Imagine if your
:focus styles animated from element to element as you tab through a site. Like the focus ring up and flew across the page to the next element. The spirit of it is similar to smooth scrolling: it’s easier to understand what is happening when movement accompanies the change¹. Rather than scrolling (or focus change) being an instant jump, movement guides you to the new location.
Guido Bouman thought this would be good for accessibility and looked at some options (e.g. Flying Focus) but ultimately created their own, Floating Focus:
After this exploration we had a good idea of what a good focus state needed. It needs to have a high contrast but not impair readability of the underlying components. It has to guide the user to the next focus target with a form of transition. And it only needs to show for users benefitting from the focus outline.
We’ve covered a similar thing before in 2019 when Maurice Mahan FocusOverlay.
Here’s what I wrote about it back then:
- It’s a neat effect.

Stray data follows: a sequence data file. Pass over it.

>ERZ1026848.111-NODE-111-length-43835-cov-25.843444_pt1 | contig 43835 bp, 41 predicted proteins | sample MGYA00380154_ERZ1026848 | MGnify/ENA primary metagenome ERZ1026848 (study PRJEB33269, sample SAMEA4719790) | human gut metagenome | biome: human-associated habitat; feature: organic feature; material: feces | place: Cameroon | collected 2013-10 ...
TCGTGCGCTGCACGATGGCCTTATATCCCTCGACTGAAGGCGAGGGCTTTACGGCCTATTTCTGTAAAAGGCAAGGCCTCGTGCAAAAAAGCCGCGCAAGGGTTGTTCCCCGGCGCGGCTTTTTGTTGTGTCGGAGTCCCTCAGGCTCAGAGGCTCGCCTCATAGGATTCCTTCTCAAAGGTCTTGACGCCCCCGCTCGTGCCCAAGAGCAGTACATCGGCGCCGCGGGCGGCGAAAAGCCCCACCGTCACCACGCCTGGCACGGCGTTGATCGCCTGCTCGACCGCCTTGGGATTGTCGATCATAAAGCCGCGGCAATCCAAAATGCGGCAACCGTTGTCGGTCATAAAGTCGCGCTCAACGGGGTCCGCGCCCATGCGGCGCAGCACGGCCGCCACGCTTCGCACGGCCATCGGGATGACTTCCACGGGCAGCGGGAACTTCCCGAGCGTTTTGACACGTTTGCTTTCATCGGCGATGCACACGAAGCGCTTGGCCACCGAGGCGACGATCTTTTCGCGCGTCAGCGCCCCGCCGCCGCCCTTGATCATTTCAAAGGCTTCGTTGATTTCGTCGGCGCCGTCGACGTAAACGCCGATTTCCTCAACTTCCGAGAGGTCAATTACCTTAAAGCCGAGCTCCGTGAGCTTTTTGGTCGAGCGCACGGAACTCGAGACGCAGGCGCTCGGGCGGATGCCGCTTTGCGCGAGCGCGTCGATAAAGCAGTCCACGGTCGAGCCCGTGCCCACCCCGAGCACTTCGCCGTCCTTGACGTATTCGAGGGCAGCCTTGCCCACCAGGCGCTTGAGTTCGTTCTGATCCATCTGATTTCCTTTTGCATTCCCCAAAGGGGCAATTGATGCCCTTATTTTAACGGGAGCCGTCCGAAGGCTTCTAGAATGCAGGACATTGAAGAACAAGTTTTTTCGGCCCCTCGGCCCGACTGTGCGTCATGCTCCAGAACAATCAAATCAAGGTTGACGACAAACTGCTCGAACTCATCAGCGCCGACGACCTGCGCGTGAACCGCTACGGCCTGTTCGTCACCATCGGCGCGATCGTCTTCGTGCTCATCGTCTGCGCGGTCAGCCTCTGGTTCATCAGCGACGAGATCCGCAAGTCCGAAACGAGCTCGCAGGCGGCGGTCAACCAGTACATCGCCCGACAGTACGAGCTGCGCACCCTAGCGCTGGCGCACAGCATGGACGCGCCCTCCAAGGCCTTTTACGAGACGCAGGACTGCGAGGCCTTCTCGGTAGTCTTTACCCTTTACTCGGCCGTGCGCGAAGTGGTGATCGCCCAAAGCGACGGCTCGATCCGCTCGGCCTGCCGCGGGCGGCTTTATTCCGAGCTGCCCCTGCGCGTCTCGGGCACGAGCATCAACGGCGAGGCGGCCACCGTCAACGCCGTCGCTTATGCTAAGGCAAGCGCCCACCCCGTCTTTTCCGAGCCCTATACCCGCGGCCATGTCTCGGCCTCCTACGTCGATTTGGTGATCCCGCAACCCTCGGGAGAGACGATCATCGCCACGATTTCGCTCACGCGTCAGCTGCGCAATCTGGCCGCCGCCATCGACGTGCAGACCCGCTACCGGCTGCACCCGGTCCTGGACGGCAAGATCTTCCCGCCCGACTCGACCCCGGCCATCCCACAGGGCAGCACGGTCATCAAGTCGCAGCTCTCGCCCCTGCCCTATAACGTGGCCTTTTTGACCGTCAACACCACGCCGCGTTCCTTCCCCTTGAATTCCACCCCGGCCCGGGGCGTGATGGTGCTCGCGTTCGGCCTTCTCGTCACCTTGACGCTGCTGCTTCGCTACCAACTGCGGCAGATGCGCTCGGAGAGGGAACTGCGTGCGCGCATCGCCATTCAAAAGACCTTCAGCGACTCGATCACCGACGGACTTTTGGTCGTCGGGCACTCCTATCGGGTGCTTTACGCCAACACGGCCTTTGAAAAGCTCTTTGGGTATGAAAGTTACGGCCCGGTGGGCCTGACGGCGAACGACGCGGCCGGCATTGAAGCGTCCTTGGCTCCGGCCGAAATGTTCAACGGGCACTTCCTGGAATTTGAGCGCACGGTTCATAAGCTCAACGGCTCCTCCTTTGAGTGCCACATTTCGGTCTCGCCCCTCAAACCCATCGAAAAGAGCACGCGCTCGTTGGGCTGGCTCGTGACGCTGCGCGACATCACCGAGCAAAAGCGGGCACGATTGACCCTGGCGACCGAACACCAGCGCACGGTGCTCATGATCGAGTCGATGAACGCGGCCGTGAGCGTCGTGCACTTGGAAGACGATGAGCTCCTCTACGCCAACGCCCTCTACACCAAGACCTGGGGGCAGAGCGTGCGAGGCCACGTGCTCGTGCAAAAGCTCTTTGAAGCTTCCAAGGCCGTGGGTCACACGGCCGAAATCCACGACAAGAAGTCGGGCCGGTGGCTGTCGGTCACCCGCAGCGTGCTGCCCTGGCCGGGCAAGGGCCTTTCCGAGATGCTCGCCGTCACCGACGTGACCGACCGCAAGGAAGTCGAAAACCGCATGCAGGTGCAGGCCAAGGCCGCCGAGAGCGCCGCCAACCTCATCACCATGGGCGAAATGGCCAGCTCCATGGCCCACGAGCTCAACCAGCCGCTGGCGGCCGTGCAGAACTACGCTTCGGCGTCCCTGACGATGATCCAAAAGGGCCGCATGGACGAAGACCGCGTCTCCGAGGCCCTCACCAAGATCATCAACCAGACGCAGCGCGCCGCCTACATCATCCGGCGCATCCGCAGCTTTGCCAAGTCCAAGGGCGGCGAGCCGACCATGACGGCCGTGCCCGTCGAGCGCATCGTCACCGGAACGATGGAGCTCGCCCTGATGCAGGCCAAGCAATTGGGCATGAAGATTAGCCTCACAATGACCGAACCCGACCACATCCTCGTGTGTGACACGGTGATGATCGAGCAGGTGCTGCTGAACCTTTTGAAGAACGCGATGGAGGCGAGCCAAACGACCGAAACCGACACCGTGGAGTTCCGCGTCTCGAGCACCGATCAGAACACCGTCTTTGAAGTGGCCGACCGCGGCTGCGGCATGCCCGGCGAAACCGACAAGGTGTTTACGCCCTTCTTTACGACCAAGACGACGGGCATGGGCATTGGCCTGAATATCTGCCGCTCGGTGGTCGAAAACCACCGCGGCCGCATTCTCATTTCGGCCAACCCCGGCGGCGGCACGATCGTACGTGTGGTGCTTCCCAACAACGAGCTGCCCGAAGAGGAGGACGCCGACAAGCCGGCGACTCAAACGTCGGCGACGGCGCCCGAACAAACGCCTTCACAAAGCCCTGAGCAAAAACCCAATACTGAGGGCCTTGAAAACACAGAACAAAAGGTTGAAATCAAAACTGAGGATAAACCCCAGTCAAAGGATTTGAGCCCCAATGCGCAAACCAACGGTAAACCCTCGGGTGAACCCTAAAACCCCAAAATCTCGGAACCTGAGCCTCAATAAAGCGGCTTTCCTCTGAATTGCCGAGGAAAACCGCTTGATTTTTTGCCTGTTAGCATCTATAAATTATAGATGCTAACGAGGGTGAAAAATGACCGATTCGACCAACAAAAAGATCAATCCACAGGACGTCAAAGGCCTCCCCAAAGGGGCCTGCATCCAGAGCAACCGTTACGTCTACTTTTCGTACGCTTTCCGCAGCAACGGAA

- I can imagine it being an accessibility win since, while the page will scroll to make sure the next focused element is visible, it doesn’t otherwise help you see where that focus has gone. Movement that directs attention toward the next focused element may help make it more clear.
- I can imagine it being harmful to accessibility in that it is motion that isn’t usually there and could be surprising and possibly offputting.
- If it “just works” on all my focusable elements, that’s cool, but I see there are data attributes for controlling the behavior. If I find myself needing to sprinkle behavior control all over my templates to accommodate this specific library, I’d probably be less into it.
In that article, I covered a conditional loading idea for not loading this if
prefers-reduced-motion was set to
reduce. These days, you might do a conditional ES Modules import.
Don’t take any of this as advice that this movement-based focus stuff is 100% good for accessibility. I don’t feel qualified to make that determination. It is interesting though.
- This reminds me of “transitional interfaces” as well. Movement can really help make clear what is happening in a UI.
I think there’s definitely cognitive accessibility benefits for keyboard users, but you’re right to consider if it will be a barrier for people with motion sensitivity, or for anyone else. I wonder too if the effect is more useful on some interfaces or content than others?
Thanks for the feature! Article author here. Floating Focus actually removes its “smooth” transition when a user has
I want to learn Accessibility in and out… Front and backend both..!!